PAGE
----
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Presumption of Constitutionality
In Constitutional Law, the Presumption of Constitutionality of a statue or provision occurs when two possible interpretations for a statute occur - one favoring the constitution while the violating, the one that is in favor of the constitution is taken as valid.
- It is presumed that Acts made by Legislations are valid and that they do not intent to enact a law that is ultra vires to the constitution. When a situation occurs to question the validity of the law, the burden is on the petitioner to prove contra.
- Courts generally do not want to interpret the Acts unless, by way of language, they are proved to be unconstitutional.
- While interpretation, the provision which is unconstitutional should be avoided and when proved to be unconstitutional, should become void.
- A statute is constitutional till the time that it was established to be unconstitutional.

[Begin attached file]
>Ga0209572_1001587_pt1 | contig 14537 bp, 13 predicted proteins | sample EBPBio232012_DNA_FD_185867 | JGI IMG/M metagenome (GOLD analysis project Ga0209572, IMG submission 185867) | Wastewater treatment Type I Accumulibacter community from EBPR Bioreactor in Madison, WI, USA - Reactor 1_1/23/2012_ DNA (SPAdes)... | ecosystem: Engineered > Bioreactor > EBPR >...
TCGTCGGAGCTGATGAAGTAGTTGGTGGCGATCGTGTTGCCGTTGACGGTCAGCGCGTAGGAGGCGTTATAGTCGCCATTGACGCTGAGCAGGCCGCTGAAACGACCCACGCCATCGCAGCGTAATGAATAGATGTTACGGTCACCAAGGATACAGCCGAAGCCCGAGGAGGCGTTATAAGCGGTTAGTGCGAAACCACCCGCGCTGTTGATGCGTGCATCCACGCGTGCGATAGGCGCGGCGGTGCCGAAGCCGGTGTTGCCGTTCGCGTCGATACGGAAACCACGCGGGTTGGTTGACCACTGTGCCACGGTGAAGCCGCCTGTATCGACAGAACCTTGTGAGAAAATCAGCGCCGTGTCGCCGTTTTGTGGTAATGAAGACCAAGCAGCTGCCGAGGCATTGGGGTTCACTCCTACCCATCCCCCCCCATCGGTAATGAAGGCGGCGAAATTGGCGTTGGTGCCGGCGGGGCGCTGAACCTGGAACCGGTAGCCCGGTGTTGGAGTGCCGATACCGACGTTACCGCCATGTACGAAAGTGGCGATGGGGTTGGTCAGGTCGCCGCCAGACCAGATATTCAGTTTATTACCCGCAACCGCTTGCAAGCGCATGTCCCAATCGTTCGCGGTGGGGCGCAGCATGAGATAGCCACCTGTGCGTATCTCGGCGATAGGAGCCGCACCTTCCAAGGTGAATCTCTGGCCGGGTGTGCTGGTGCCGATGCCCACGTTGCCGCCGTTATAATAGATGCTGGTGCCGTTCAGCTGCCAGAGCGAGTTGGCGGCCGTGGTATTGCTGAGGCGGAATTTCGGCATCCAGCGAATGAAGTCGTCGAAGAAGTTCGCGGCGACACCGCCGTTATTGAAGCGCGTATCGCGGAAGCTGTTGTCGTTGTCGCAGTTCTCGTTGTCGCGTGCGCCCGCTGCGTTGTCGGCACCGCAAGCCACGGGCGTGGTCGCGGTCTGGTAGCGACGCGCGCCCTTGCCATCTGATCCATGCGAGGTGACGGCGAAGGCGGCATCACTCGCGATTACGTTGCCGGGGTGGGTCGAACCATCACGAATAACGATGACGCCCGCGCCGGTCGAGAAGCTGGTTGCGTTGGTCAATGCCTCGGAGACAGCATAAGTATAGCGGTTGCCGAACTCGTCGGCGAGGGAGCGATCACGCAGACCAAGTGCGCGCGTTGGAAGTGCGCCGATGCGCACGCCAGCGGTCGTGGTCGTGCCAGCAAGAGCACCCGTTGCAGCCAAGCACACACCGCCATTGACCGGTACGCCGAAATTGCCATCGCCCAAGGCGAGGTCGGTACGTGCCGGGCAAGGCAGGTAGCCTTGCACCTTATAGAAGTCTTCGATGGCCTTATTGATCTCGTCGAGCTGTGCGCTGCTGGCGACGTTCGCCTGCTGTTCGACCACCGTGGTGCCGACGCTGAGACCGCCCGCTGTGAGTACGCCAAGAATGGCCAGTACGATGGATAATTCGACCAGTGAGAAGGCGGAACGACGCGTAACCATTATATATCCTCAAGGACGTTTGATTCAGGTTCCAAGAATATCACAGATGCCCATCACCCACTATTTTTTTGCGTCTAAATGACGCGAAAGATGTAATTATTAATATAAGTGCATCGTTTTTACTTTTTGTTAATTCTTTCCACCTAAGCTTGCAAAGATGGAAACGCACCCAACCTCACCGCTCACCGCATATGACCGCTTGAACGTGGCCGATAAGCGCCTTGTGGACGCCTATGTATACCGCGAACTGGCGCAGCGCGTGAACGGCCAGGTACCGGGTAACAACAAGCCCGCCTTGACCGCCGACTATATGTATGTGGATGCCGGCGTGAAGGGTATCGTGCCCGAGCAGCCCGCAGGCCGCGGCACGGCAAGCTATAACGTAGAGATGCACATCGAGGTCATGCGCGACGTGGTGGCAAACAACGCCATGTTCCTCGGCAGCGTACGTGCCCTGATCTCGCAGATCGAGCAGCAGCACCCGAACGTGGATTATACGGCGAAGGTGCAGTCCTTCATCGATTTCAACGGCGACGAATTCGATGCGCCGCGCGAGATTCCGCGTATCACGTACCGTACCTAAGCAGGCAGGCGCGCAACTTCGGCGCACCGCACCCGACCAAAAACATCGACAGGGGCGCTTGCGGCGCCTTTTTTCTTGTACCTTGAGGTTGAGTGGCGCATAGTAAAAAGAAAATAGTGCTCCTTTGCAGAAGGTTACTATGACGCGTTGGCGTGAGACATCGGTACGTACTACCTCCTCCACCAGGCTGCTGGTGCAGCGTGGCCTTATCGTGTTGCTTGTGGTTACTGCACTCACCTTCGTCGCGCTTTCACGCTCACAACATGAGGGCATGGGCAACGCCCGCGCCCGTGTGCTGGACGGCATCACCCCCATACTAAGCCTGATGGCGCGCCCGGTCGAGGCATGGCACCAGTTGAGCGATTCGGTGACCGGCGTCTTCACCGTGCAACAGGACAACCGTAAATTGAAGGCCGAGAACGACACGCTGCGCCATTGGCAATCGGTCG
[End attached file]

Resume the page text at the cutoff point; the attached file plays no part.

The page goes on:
- The interpretation that creates unjust and discriminatory situation should be avoided.
- The Presumption of Constitutionality says that a court having a jurisdiction cannot invalidate a statute unless there is a gross constitutional violation in a statute.
- When an interpretation is possible that will save an Act from an unconstitutionality attack, the court should accept the affirmative interpretation that will save it to the extent possible.
- Presumption fails to operate when it is clearly shown that the statute is unconstitutional.
- When a statute is retrospective in operational, it should not be constructed to have greater retrospective operation that its language makes necessary.
- The courts should not go into the act of adding words, reading words that are not in the statute, correct or make up to the deficiency as it will lead to casus omissus.